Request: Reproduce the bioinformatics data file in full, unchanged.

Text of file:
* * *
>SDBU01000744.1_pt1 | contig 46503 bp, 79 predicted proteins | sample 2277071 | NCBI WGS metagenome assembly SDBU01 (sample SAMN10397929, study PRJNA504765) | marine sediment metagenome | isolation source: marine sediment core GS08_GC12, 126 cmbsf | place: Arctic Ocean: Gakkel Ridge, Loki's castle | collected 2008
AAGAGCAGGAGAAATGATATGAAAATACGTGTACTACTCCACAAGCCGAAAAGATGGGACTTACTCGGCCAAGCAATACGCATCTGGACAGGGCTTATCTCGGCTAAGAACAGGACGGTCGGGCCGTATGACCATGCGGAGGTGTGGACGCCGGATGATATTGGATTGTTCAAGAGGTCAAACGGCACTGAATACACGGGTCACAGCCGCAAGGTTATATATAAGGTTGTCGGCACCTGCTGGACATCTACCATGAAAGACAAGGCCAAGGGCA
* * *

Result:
>SDBU01000744.1_pt1 | contig 46503 bp, 79 predicted proteins | sample 2277071 | NCBI WGS metagenome assembly SDBU01 (sample SAMN10397929, study PRJNA504765) | marine sediment metagenome | isolation source: marine sediment core GS08_GC12, 126 cmbsf | place: Arctic Ocean: Gakkel Ridge, Loki's castle | collected 2008
AAGAGCAGGAGAAATGATATGAAAATACGTGTACTACTCCACAAGCCGAAAAGATGGGACTTACTCGGCCAAGCAATACGCATCTGGACAGGGCTTATCTCGGCTAAGAACAGGACGGTCGGGCCGTATGACCATGCGGAGGTGTGGACGCCGGATGATATTGGATTGTTCAAGAGGTCAAACGGCACTGAATACACGGGTCACAGCCGCAAGGTTATATATAAGGTTGTCGGCACCTGCTGGACATCTACCATGAAAGACAAGGCCAAGGGCA